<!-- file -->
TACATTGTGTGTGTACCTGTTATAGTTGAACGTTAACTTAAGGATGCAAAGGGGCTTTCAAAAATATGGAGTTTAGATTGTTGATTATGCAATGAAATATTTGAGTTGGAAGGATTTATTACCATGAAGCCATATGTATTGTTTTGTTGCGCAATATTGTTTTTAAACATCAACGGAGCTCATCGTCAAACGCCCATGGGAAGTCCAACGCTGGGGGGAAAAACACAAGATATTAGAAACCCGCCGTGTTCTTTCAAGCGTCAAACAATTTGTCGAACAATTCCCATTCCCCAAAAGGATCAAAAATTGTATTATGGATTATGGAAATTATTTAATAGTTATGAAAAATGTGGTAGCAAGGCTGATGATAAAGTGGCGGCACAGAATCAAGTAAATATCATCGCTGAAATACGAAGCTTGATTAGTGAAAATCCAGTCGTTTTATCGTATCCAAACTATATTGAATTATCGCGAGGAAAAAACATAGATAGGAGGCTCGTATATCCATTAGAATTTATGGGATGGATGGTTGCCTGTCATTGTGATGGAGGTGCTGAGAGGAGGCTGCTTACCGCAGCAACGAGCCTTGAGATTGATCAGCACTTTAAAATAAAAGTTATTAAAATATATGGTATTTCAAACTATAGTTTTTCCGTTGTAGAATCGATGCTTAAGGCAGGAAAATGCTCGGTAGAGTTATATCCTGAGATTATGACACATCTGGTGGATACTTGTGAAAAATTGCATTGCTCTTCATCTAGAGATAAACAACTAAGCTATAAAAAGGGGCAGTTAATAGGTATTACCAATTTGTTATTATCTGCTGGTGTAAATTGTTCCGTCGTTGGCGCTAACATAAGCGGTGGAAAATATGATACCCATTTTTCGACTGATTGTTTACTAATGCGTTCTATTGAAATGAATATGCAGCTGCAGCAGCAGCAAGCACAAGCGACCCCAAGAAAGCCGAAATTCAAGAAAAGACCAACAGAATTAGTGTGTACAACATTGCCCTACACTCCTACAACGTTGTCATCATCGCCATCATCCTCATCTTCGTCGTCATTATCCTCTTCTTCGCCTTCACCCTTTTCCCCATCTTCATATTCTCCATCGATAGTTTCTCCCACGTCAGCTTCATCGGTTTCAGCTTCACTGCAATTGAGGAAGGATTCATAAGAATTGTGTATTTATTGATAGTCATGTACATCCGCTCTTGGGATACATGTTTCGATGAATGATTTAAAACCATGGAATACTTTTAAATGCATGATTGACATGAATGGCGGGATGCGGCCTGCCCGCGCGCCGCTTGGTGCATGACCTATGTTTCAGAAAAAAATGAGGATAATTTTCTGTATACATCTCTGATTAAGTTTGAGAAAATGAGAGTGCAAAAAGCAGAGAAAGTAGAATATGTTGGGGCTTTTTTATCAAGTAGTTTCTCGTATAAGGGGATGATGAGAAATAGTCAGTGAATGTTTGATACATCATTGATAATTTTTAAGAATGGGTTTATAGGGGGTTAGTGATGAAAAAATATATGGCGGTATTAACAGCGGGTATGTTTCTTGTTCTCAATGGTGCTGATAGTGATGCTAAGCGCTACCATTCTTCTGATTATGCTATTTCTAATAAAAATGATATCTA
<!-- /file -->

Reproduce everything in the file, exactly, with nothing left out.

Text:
TACATTGTGTGTGTACCTGTTATAGTTGAACGTTAACTTAAGGATGCAAAGGGGCTTTCAAAAATATGGAGTTTAGATTGTTGATTATGCAATGAAATATTTGAGTTGGAAGGATTTATTACCATGAAGCCATATGTATTGTTTTGTTGCGCAATATTGTTTTTAAACATCAACGGAGCTCATCGTCAAACGCCCATGGGAAGTCCAACGCTGGGGGGAAAAACACAAGATATTAGAAACCCGCCGTGTTCTTTCAAGCGTCAAACAATTTGTCGAACAATTCCCATTCCCCAAAAGGATCAAAAATTGTATTATGGATTATGGAAATTATTTAATAGTTATGAAAAATGTGGTAGCAAGGCTGATGATAAAGTGGCGGCACAGAATCAAGTAAATATCATCGCTGAAATACGAAGCTTGATTAGTGAAAATCCAGTCGTTTTATCGTATCCAAACTATATTGAATTATCGCGAGGAAAAAACATAGATAGGAGGCTCGTATATCCATTAGAATTTATGGGATGGATGGTTGCCTGTCATTGTGATGGAGGTGCTGAGAGGAGGCTGCTTACCGCAGCAACGAGCCTTGAGATTGATCAGCACTTTAAAATAAAAGTTATTAAAATATATGGTATTTCAAACTATAGTTTTTCCGTTGTAGAATCGATGCTTAAGGCAGGAAAATGCTCGGTAGAGTTATATCCTGAGATTATGACACATCTGGTGGATACTTGTGAAAAATTGCATTGCTCTTCATCTAGAGATAAACAACTAAGCTATAAAAAGGGGCAGTTAATAGGTATTACCAATTTGTTATTATCTGCTGGTGTAAATTGTTCCGTCGTTGGCGCTAACATAAGCGGTGGAAAATATGATACCCATTTTTCGACTGATTGTTTACTAATGCGTTCTATTGAAATGAATATGCAGCTGCAGCAGCAGCAAGCACAAGCGACCCCAAGAAAGCCGAAATTCAAGAAAAGACCAACAGAATTAGTGTGTACAACATTGCCCTACACTCCTACAACGTTGTCATCATCGCCATCATCCTCATCTTCGTCGTCATTATCCTCTTCTTCGCCTTCACCCTTTTCCCCATCTTCATATTCTCCATCGATAGTTTCTCCCACGTCAGCTTCATCGGTTTCAGCTTCACTGCAATTGAGGAAGGATTCATAAGAATTGTGTATTTATTGATAGTCATGTACATCCGCTCTTGGGATACATGTTTCGATGAATGATTTAAAACCATGGAATACTTTTAAATGCATGATTGACATGAATGGCGGGATGCGGCCTGCCCGCGCGCCGCTTGGTGCATGACCTATGTTTCAGAAAAAAATGAGGATAATTTTCTGTATACATCTCTGATTAAGTTTGAGAAAATGAGAGTGCAAAAAGCAGAGAAAGTAGAATATGTTGGGGCTTTTTTATCAAGTAGTTTCTCGTATAAGGGGATGATGAGAAATAGTCAGTGAATGTTTGATACATCATTGATAATTTTTAAGAATGGGTTTATAGGGGGTTAGTGATGAAAAAATATATGGCGGTATTAACAGCGGGTATGTTTCTTGTTCTCAATGGTGCTGATAGTGATGCTAAGCGCTACCATTCTTCTGATTATGCTATTTCTAATAAAAATGATATCTA